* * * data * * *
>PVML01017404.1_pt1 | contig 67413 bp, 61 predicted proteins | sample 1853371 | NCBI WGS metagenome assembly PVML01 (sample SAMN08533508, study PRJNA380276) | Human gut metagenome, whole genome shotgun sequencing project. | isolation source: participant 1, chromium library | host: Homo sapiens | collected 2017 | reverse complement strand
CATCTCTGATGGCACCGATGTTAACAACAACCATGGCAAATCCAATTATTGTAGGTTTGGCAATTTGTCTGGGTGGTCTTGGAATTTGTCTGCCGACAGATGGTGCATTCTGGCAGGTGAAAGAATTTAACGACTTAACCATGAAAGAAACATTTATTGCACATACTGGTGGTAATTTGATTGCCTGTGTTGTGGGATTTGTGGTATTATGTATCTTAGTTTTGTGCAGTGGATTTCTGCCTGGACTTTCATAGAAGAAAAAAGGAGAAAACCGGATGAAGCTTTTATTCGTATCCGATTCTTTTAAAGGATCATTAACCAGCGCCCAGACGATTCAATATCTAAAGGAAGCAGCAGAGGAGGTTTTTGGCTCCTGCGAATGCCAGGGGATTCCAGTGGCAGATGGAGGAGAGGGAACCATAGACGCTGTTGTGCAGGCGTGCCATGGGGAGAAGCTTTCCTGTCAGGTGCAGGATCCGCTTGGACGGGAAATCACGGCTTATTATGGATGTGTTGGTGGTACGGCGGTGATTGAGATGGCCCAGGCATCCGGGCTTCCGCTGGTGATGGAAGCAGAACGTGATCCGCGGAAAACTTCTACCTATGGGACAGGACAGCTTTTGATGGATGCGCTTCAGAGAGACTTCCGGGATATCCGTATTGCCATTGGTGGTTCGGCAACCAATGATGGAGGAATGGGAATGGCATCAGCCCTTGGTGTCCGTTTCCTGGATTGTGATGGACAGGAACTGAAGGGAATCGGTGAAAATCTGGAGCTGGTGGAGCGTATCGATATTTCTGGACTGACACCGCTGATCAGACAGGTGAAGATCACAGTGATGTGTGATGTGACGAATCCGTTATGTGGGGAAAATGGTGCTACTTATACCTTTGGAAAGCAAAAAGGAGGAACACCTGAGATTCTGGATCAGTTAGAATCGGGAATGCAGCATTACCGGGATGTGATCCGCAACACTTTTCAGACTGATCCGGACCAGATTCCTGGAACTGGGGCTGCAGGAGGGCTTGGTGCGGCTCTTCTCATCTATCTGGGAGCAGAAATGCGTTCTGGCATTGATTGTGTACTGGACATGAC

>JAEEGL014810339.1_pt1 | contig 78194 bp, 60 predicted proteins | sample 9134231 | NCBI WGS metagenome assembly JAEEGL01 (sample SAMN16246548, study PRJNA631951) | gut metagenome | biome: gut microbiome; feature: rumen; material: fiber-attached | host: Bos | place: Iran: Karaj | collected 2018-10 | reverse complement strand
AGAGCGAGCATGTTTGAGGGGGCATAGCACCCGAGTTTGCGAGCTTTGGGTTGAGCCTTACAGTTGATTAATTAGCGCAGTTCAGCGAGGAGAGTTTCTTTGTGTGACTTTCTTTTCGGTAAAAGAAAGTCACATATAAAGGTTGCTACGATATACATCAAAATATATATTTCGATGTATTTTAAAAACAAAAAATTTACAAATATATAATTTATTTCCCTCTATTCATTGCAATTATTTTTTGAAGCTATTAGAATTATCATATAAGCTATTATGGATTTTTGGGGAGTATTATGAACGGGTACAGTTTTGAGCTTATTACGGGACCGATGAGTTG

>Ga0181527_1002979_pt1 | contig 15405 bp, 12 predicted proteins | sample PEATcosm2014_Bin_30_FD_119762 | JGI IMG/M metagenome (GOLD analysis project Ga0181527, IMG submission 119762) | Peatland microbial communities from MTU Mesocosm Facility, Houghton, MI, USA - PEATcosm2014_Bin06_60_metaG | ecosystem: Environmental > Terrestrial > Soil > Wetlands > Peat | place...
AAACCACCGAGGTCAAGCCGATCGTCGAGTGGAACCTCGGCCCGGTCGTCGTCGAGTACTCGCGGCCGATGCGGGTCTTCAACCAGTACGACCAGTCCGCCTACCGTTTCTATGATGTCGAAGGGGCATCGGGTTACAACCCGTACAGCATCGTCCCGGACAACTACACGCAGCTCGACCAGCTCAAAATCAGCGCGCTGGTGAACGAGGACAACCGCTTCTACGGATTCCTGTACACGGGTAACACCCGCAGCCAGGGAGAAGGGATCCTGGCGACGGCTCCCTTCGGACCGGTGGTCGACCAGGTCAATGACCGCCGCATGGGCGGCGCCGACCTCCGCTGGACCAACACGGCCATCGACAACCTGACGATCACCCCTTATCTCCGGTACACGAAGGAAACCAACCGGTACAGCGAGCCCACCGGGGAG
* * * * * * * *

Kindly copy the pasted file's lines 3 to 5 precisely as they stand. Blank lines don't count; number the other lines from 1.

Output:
>JAEEGL014810339.1_pt1 | contig 78194 bp, 60 predicted proteins | sample 9134231 | NCBI WGS metagenome assembly JAEEGL01 (sample SAMN16246548, study PRJNA631951) | gut metagenome | biome: gut microbiome; feature: rumen; material: fiber-attached | host: Bos | place: Iran: Karaj | collected 2018-10 | reverse complement strand
AGAGCGAGCATGTTTGAGGGGGCATAGCACCCGAGTTTGCGAGCTTTGGGTTGAGCCTTACAGTTGATTAATTAGCGCAGTTCAGCGAGGAGAGTTTCTTTGTGTGACTTTCTTTTCGGTAAAAGAAAGTCACATATAAAGGTTGCTACGATATACATCAAAATATATATTTCGATGTATTTTAAAAACAAAAAATTTACAAATATATAATTTATTTCCCTCTATTCATTGCAATTATTTTTTGAAGCTATTAGAATTATCATATAAGCTATTATGGATTTTTGGGGAGTATTATGAACGGGTACAGTTTTGAGCTTATTACGGGACCGATGAGTTG

>Ga0181527_1002979_pt1 | contig 15405 bp, 12 predicted proteins | sample PEATcosm2014_Bin_30_FD_119762 | JGI IMG/M metagenome (GOLD analysis project Ga0181527, IMG submission 119762) | Peatland microbial communities from MTU Mesocosm Facility, Houghton, MI, USA - PEATcosm2014_Bin06_60_metaG | ecosystem: Environmental > Terrestrial > Soil > Wetlands > Peat | place...